Wet & Regelgeving

Commission to announce ‘six-point plan’ on ESG

What will come next from the EU after the green taxonomy, SFDR and green labelling? Martin Spolc, head of the Sustainable Finance Unit at the Commission’s DG FISMA revealed a six-point roadmap designed to take ESG to the next level at Luxembourg for Finance’s Sustainable Finance Forum on 28 October.

Financial services professionals are currently grappling with the early manifestations of new sustainable reporting standards, labelling and the green taxonomy, and substantial work is needed to fine tune these innovative procedures. Nevertheless, the European Commission is already looking to what will come afterwards. A public consultation over the spring and summer yielded around 650 responses that Spolc said have been articulated into six broad policy themes. The Commission will go into greater detail when these proposals are announced next month.

Financing green

‘First, we need to shift the mindset from greening finance to financing green; and ensuring that the Martin Spolcfinancial sector can support businesses with their sustainability transition pathways,’ said Spolc. In other words, the aim will be to encourage more impact finance: investment which actively promotes   the provision of goods and services that do not degrade the environment. This compares to much of current green investing activity which is about avoiding companies and activities which do the most harm.

The second goal will be related to the post-Covid recovery phase, which will feature substantial state funding, particularly directly from EU. ‘We need to better align private frameworks for sustainable finance with the tools that the public sector is using, and ensure that this money incentivises the private sector to steer the action in the right direction,’ Spolc said. For example, he cited the standards governing green bond issuance that can be used by the public sector for its own debt issuance.

Social and governance too

Next, the Commission wants to drive investment and best practice in the other dimensions of sustainability: namely social objectives and governance issues. ‘We are now exploring whether the taxonomy could and should be extended to social objectives,’ he said. As for governance, ‘the European Commission already announced an important initiative on this for next year,’ he said, referring to the sustainable corporate governance initiative which is currently in its public consultation phase.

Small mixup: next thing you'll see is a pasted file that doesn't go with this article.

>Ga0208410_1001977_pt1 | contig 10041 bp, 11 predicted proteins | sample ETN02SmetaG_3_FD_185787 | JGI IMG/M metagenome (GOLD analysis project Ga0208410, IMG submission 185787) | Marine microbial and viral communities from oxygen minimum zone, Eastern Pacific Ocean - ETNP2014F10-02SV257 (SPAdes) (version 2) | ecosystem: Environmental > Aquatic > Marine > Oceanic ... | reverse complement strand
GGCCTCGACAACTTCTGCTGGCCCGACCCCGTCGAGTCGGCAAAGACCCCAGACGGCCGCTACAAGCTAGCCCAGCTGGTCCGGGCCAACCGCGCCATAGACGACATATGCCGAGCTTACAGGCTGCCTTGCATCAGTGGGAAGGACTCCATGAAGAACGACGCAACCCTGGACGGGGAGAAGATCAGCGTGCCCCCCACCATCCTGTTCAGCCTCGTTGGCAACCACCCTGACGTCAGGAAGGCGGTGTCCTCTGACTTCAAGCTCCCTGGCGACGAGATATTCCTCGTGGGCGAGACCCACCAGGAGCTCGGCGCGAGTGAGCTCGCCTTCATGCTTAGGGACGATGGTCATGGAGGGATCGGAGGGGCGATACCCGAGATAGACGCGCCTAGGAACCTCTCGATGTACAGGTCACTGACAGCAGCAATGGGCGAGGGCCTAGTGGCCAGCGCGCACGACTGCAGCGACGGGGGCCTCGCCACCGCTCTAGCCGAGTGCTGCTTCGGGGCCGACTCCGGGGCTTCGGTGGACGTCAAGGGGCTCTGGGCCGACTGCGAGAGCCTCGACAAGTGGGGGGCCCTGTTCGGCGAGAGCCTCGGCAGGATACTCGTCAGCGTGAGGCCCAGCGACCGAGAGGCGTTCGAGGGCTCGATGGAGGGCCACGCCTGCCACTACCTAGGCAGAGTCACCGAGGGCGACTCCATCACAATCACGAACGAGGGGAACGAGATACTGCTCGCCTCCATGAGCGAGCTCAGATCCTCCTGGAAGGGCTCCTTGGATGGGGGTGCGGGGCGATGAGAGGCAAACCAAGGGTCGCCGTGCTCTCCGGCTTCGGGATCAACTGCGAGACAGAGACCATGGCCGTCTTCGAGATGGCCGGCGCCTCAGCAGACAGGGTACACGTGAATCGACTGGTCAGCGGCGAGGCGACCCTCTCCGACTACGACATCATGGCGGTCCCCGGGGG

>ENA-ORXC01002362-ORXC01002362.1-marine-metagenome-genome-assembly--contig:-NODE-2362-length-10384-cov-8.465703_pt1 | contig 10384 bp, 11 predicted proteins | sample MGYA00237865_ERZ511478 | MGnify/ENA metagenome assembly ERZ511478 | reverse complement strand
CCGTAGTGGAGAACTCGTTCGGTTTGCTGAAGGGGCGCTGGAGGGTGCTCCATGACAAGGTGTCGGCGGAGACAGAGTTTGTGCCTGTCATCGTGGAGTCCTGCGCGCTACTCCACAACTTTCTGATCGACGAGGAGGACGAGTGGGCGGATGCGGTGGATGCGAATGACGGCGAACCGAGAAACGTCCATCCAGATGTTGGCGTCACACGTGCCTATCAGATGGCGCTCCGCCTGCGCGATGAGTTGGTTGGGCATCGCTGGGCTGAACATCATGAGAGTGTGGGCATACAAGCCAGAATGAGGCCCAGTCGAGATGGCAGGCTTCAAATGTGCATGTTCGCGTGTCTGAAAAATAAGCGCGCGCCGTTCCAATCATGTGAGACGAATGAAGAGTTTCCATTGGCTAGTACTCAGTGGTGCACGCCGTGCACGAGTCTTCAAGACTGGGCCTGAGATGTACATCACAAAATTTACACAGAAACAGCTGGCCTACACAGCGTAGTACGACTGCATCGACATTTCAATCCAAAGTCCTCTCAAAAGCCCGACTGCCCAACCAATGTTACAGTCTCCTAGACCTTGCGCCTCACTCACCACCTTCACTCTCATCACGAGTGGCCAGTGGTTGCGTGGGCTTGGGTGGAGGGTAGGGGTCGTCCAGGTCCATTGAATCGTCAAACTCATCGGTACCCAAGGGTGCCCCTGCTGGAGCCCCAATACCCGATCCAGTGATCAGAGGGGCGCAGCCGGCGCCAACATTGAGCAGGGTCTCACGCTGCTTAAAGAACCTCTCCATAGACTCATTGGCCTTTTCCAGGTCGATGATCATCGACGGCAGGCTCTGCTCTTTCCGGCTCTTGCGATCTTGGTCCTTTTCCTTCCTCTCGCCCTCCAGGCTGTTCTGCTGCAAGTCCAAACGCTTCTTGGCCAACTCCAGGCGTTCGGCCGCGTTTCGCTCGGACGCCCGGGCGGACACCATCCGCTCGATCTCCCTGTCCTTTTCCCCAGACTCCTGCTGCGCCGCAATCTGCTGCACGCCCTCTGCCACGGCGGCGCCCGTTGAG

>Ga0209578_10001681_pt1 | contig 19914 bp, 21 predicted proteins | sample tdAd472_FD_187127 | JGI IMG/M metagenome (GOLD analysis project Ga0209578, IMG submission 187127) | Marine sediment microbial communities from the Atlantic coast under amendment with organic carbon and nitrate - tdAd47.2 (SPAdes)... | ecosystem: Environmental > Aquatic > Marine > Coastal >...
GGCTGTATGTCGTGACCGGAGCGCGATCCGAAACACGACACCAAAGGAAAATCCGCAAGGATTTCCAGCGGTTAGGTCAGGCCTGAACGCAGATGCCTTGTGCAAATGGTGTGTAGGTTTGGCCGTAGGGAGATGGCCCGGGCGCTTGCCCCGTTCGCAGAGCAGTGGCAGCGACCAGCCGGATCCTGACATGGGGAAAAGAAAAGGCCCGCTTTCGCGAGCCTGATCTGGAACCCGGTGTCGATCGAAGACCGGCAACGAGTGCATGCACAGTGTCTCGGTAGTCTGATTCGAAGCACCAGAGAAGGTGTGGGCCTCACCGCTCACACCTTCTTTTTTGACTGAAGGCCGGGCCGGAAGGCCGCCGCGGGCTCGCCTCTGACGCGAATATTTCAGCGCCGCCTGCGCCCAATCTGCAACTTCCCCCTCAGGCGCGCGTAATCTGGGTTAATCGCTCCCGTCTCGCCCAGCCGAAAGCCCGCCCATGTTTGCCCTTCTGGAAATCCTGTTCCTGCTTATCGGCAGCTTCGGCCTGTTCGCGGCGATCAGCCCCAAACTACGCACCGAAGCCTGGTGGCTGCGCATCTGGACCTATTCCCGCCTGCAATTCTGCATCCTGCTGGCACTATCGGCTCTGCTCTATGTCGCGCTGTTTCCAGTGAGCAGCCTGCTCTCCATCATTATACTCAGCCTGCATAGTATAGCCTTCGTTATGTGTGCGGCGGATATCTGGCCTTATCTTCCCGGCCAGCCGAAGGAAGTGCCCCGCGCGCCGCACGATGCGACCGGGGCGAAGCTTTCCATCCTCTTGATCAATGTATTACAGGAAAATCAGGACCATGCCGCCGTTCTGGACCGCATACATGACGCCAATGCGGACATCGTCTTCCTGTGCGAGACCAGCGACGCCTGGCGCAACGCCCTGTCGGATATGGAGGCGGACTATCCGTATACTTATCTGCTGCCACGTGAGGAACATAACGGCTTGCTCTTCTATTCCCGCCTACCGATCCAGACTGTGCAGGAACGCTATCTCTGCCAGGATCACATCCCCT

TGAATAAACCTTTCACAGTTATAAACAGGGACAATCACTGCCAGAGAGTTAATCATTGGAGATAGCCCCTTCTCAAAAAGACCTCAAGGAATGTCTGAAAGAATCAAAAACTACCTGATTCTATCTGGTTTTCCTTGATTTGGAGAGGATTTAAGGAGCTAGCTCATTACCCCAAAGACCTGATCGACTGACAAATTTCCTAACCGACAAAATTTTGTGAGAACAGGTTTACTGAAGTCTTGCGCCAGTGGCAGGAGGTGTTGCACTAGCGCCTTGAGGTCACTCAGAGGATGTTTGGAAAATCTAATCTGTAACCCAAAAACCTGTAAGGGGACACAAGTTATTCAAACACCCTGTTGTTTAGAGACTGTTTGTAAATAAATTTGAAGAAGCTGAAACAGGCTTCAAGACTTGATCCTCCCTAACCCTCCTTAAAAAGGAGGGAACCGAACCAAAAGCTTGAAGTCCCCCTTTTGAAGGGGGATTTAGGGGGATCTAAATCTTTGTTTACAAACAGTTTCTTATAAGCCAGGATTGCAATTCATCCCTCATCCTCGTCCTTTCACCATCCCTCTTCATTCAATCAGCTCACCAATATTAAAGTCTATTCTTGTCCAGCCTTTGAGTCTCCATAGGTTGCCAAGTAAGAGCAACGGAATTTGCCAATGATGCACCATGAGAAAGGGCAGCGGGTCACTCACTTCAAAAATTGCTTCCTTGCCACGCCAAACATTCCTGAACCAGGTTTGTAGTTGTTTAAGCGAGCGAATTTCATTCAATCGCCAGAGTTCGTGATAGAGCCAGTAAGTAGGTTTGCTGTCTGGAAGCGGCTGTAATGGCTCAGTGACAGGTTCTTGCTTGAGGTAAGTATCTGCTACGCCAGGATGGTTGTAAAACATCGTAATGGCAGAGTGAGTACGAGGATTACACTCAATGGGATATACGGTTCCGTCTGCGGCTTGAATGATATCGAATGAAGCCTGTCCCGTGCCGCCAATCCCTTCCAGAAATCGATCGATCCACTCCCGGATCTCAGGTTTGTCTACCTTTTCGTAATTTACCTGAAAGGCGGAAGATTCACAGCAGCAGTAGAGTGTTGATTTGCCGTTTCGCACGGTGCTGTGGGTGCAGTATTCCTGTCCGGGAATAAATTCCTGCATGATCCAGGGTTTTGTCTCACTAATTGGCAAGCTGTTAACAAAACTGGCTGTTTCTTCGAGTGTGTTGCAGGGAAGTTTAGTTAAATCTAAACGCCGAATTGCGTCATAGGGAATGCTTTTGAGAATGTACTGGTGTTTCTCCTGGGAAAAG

Fourthly, the EU has set 2050 as the deadline for achieving climate neutrality, with related energy and climate ambitions fixed for 2030. ‘We need to articulate better how we can translate these big targets into action, and what it means for all companies, not just the financial sector,’ Spolc said.

‘The fifth challenge is about resilience,’ he said. ‘Not only do we need to attend to the risks that individual institutions are facing, but also to the risks that confront whole systems, and the resilience they need to have.’ He alluded to the current coronavirus crisis as an example of how more could have been done in preparation to make the financial sector and the real economy better able to adapt to stress.

EU action as a global standard

The final challenge is to take a global perspective. ‘We are very confident that we will reach our ambitious targets, but Europe only accounts for 10% of global emissions,’ he said. ‘We need to find ways to accelerate this positive development not only in the European Union, but in other countries.’ Part of this is already underway, with the Commission having founded last year the International Platform on Sustainable Finance, which brings together decision makers from key jurisdictions to exchange experience of policy and market practice.

These are the outlines of ambitions over the medium to long term, but there are also initiatives due to be launched in the coming months. Spolc pointed to the work to ensure existing rules are most effective. ‘We need to work with experts from across business, not just the financial sector, and academia and NGOs. We need to understand the different economic sectors and the relevant scientific expertise,’ he said. A formal discussion forum has been created to work over the coming years ‘to make sure that the taxonomy is workable and usable on the ground, and then expanded beyond environmental objectives.’ There is also the upcoming review of the non-financial reporting directive, which will incorporate sustainability norms into corporate disclosure.

Underlying this work is a belief in ‘a very strong partnership between the public and private sector,’ Spolc said. Like with the current initiatives being rolled out, he said the methodology would be to set standards, rather than prescriptive rules. The goal is to encourage the mobilisation of capital and entrepreneurship towards the achievement of sustainability.

The ultimate goal is to make EU action a global standard for how public action can harness the power of private enterprise. ‘The legislative tsunami has to be seen by stakeholders as a positive tool that is making a useful contribution, rather than being merely a regulatory burden,’ he said.